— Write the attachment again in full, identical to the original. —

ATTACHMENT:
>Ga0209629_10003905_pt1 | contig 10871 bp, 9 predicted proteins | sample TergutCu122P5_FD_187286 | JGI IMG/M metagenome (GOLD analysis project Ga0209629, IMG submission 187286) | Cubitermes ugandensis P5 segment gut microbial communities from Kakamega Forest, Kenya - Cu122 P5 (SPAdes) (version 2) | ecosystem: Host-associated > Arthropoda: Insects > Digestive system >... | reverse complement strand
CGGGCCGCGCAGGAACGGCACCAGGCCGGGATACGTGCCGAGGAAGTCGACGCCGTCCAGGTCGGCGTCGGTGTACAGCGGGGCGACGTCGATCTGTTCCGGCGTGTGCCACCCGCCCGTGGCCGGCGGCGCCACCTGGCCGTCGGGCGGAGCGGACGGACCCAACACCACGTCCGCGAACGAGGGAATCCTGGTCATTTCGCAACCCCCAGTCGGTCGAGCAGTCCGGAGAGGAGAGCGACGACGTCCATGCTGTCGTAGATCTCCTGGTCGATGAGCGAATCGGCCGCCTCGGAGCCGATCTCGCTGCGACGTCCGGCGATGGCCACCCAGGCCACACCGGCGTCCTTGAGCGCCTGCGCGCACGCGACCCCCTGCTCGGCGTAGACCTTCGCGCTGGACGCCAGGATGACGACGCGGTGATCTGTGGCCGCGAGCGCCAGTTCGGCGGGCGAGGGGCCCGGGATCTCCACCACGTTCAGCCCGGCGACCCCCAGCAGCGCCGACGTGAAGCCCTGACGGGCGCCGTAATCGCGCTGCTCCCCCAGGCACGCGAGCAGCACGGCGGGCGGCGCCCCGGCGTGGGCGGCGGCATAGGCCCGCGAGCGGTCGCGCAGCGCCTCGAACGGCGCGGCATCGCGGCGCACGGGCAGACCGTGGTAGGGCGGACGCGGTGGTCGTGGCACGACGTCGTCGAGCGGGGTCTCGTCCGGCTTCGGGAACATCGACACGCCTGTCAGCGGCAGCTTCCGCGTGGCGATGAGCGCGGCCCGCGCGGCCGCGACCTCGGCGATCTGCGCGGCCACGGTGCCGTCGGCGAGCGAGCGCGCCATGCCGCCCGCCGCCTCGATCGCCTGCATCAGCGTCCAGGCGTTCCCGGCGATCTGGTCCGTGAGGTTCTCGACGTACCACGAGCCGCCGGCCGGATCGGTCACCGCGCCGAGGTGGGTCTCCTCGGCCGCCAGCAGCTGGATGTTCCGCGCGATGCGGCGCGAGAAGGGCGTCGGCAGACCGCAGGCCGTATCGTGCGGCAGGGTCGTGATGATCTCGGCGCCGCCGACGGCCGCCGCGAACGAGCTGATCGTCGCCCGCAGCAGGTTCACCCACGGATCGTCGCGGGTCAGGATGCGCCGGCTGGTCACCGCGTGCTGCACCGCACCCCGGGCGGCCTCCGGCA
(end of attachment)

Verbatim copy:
>Ga0209629_10003905_pt1 | contig 10871 bp, 9 predicted proteins | sample TergutCu122P5_FD_187286 | JGI IMG/M metagenome (GOLD analysis project Ga0209629, IMG submission 187286) | Cubitermes ugandensis P5 segment gut microbial communities from Kakamega Forest, Kenya - Cu122 P5 (SPAdes) (version 2) | ecosystem: Host-associated > Arthropoda: Insects > Digestive system >... | reverse complement strand
CGGGCCGCGCAGGAACGGCACCAGGCCGGGATACGTGCCGAGGAAGTCGACGCCGTCCAGGTCGGCGTCGGTGTACAGCGGGGCGACGTCGATCTGTTCCGGCGTGTGCCACCCGCCCGTGGCCGGCGGCGCCACCTGGCCGTCGGGCGGAGCGGACGGACCCAACACCACGTCCGCGAACGAGGGAATCCTGGTCATTTCGCAACCCCCAGTCGGTCGAGCAGTCCGGAGAGGAGAGCGACGACGTCCATGCTGTCGTAGATCTCCTGGTCGATGAGCGAATCGGCCGCCTCGGAGCCGATCTCGCTGCGACGTCCGGCGATGGCCACCCAGGCCACACCGGCGTCCTTGAGCGCCTGCGCGCACGCGACCCCCTGCTCGGCGTAGACCTTCGCGCTGGACGCCAGGATGACGACGCGGTGATCTGTGGCCGCGAGCGCCAGTTCGGCGGGCGAGGGGCCCGGGATCTCCACCACGTTCAGCCCGGCGACCCCCAGCAGCGCCGACGTGAAGCCCTGACGGGCGCCGTAATCGCGCTGCTCCCCCAGGCACGCGAGCAGCACGGCGGGCGGCGCCCCGGCGTGGGCGGCGGCATAGGCCCGCGAGCGGTCGCGCAGCGCCTCGAACGGCGCGGCATCGCGGCGCACGGGCAGACCGTGGTAGGGCGGACGCGGTGGTCGTGGCACGACGTCGTCGAGCGGGGTCTCGTCCGGCTTCGGGAACATCGACACGCCTGTCAGCGGCAGCTTCCGCGTGGCGATGAGCGCGGCCCGCGCGGCCGCGACCTCGGCGATCTGCGCGGCCACGGTGCCGTCGGCGAGCGAGCGCGCCATGCCGCCCGCCGCCTCGATCGCCTGCATCAGCGTCCAGGCGTTCCCGGCGATCTGGTCCGTGAGGTTCTCGACGTACCACGAGCCGCCGGCCGGATCGGTCACCGCGCCGAGGTGGGTCTCCTCGGCCGCCAGCAGCTGGATGTTCCGCGCGATGCGGCGCGAGAAGGGCGTCGGCAGACCGCAGGCCGTATCGTGCGGCAGGGTCGTGATGATCTCGGCGCCGCCGACGGCCGCCGCGAACGAGCTGATCGTCGCCCGCAGCAGGTTCACCCACGGATCGTCGCGGGTCAGGATGCGCCGGCTGGTCACCGCGTGCTGCACCGCACCCCGGGCGGCCTCCGGCA